Mountain Bike Reviews Forum banner
1 - 7 of 7 Posts

· Registered
Joined
·
2 Posts
Discussion Starter · #1 ·
Hello. I've been looking for a nicer used 26'er mountain bike and came across a 2010 Sworks Stumpjumper 26er in used, but well taken care of condition that a friend is selling. I don't want to low ball him and was wondering what it be worth, ballpark... Suspension fork functions how it should. Being a 26er it may only appeal to certain buyers, but it was the bees knees in 2010. Hydraulic brakes, SRAM components. Any help would be appreciated..
Bicycle Tire Wheel Bicycles--Equipment and supplies Bicycle wheel
 

· furker
Joined
·
919 Posts
Definitely a nice bike in it's day, but even back then it was known for having a pretty aggressive head angle. That vintage of dedicated XC race bikes sacrificed trail ability in exchange for pure speed. On the right trails this bike would be a rush, on the wrong trails it would be a handful with the short fork travel, smaller rotors, narrow bars, less stiff axles, narrow rims, etc. Not an issue if you are realistic on the expectations for what types of terrain you will be riding it on and have another bike for tougher/steeper trails. Even back in the day, this wasn't a "single-quiver" bike for riding all trails.

Are you good at brake bleeding? The XX's of this vintage had a brake lever bladder design that requires frequent brake bleeding, and can even suffer loss of braking if there is any air at all in the system and the bike is stored upside-down. Not a deal breaker if you are comfortable with doing your own frequent bleeding, but a pain if you have to pay a shop all the time. Brake gobble is also common. Light weight brakes, but high maintenance and not super powerful.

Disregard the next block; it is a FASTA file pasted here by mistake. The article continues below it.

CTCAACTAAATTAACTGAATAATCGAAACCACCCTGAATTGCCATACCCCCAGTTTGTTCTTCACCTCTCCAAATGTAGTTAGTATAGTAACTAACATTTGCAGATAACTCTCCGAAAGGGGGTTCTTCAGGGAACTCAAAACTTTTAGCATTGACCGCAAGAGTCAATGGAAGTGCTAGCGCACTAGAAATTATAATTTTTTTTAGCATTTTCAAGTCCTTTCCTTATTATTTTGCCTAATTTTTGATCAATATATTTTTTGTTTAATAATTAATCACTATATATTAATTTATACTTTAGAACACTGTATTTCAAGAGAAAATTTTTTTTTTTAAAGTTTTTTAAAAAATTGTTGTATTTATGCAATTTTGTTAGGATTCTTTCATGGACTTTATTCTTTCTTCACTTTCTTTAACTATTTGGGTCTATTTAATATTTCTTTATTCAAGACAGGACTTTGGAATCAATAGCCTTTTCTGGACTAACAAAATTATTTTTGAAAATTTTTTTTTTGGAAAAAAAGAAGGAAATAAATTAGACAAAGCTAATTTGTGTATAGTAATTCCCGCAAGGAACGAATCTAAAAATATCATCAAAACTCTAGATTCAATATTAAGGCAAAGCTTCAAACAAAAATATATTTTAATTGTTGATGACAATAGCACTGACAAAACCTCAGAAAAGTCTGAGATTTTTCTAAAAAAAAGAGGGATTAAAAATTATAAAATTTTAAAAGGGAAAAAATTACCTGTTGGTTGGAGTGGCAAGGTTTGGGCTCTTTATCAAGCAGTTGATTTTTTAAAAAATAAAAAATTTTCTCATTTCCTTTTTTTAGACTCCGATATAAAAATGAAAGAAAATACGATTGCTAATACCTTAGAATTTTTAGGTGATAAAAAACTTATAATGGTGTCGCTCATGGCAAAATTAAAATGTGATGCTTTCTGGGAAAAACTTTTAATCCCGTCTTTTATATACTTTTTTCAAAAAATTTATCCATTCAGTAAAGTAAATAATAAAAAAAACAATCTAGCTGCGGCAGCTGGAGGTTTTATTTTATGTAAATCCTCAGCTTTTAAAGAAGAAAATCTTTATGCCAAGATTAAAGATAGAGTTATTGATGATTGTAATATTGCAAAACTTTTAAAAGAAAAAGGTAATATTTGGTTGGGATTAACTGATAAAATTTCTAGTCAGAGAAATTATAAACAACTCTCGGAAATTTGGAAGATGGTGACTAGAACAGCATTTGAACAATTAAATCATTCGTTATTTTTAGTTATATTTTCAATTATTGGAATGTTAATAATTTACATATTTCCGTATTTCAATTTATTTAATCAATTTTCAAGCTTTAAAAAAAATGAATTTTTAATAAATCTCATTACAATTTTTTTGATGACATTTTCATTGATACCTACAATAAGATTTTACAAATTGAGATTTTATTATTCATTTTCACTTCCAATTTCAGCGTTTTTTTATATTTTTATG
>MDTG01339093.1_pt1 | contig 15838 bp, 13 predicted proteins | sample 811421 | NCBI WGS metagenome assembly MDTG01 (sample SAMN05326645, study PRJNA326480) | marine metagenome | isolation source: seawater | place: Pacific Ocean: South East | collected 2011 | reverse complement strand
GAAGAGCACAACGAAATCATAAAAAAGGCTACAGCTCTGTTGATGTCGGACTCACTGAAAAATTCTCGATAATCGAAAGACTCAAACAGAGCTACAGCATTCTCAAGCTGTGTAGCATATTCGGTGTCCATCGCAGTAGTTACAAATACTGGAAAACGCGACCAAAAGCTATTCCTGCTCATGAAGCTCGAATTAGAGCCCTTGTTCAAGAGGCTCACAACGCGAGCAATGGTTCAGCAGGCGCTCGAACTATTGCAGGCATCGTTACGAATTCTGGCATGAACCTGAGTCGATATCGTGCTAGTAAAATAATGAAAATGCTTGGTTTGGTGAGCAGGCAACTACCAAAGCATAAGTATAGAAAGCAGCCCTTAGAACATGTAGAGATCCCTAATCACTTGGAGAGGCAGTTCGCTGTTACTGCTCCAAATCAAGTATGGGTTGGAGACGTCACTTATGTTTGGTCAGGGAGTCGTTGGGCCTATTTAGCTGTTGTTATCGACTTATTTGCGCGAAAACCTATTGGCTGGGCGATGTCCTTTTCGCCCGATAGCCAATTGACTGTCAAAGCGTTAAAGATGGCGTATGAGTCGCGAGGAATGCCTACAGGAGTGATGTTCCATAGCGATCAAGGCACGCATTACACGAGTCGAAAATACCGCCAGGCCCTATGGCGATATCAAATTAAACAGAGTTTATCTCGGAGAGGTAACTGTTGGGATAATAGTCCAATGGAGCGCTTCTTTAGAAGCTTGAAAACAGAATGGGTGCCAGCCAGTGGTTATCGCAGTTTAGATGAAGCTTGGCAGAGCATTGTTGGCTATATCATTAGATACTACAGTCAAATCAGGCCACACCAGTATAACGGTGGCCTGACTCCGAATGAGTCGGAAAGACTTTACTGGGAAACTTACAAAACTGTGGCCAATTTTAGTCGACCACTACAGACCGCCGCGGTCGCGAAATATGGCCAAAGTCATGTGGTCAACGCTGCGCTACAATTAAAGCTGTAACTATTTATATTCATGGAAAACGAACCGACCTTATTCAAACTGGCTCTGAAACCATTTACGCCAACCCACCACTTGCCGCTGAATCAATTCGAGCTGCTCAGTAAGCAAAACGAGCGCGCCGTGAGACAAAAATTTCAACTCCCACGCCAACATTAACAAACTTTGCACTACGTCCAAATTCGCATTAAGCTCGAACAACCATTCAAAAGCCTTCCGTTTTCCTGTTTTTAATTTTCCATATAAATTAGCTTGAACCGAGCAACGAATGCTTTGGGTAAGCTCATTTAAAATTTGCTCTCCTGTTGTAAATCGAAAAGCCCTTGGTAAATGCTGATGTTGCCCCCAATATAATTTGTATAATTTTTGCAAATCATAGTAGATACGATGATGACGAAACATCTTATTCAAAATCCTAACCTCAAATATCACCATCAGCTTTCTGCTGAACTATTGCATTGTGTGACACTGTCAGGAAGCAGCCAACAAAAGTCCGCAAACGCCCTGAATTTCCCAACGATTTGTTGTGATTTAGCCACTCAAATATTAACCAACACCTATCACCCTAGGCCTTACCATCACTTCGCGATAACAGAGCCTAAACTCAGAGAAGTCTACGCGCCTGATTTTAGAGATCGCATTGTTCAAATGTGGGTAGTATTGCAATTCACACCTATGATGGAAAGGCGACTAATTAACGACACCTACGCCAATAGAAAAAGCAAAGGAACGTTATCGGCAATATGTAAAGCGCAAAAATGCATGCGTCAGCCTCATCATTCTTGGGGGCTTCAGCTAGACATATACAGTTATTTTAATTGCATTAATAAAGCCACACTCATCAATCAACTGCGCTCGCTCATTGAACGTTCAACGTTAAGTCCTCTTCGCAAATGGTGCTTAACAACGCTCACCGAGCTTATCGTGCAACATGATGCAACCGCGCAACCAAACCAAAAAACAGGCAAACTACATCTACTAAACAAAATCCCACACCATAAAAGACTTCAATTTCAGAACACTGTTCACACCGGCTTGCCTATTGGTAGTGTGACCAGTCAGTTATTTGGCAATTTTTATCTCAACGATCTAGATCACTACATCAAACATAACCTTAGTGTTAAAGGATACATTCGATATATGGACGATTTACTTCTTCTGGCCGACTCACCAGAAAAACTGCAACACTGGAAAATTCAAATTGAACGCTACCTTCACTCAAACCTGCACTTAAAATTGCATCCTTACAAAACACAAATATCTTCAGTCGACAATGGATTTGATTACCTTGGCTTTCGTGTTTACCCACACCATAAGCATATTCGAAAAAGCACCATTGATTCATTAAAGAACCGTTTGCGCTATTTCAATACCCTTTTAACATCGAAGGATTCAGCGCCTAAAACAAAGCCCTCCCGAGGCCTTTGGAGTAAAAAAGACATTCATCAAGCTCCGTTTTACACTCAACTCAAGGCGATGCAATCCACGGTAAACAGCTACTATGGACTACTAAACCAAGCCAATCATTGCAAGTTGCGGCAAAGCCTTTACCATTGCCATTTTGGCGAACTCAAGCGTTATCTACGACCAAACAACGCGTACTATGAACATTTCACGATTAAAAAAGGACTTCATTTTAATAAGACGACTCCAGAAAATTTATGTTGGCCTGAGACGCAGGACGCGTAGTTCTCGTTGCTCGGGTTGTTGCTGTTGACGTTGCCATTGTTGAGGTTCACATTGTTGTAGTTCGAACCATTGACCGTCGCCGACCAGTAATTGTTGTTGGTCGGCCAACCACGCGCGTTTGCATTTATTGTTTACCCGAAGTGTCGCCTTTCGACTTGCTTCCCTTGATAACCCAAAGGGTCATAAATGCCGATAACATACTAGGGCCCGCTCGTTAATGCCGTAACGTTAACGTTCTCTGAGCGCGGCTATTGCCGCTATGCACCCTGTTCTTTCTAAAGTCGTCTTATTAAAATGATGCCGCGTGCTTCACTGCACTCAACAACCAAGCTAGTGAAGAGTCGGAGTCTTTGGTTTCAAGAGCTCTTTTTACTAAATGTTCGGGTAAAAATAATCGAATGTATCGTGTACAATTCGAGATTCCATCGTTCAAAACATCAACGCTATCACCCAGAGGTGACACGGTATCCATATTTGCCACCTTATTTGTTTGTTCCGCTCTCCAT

I see nubs still on the tires, so they look in good shape. The 2.2's are probably the largest tires I'd put on those rims, and they suit an XC race bike, so no reason to change them. I'd probably change the fork seals, they are probably an old design that aren't too silky.

Sram hasn't made that rear cassette for years, so I'd inspect that closely and have a plan to replace it with something else if worn. The front chain-rings are a bit of an oddball size, but Wickwerks makes good 2x rings if you don't go 1x. Just have a plan for when those odd-BCD front rings get worn and start to chain suck (I don't see chain suck scars on the frame yet, so that's a bonus).

The good news is that the HT's are probably more valuable than the full-suspension S-Works bikes of that same vintage. No obsolete rear shock to deal with, so that increases the value compared to the FS. And the front headtube is tapered instead of straight, so there are more choices of replacement shocks -- but the 9mm axles make it tougher.

I'd say ballpark is under 1K, and over 700. But c-vid and local market conditions make trying to pin a price on anything almost impossible. If your friend were trying to maximize $$$ they could probably list it for more and maybe strike gold with the right buyer. But buyers are starting to get annoyed with people trying to get rich selling old bikes....
 

· Banned
Joined
·
651 Posts
Hello. I've been looking for a nicer used 26'er mountain bike and came across a 2010 Sworks Stumpjumper 26er in used, but well taken care of condition that a friend is selling. I don't want to low ball him and was wondering what it be worth, ballpark... Suspension fork functions how it should. Being a 26er it may only appeal to certain buyers, but it was the bees knees in 2010. Hydraulic brakes, SRAM components. Any help would be appreciated.. View attachment 1941696
$350 to $450. Anything more is crazy for an old Specialized. How much do you value your friendship?
 

· Registered
Joined
·
2 Posts
Discussion Starter · #6 ·
Thanks for your responses, I have a good idea of value now. While mountain bikes have come leaps and bounds with innovations in the last 10 years, it's a shame that something that had a $6000+ MSRP is essentially worth peanuts. Reminds me of German cars..
 

· furker
Joined
·
919 Posts
Gotta keep in mind that most people didn't pay full MSRP for $6000+ bikes even when they were new. And the value had probably already dropped to less than half of MSRP by 2012. For reference, in 2012 I bought a 2011 carbon Sram XX group set 26'er for $3,500 that had an original MSRP of $7,869.99. It basically cost the original owner $10 bucks a day in depreciation.

Each day he DIDN'T ride that bike cost him 10 bucks to have the bike sit in his garage.
 
1 - 7 of 7 Posts
This is an older thread, you may not receive a response, and could be reviving an old thread. Please consider creating a new thread.
Top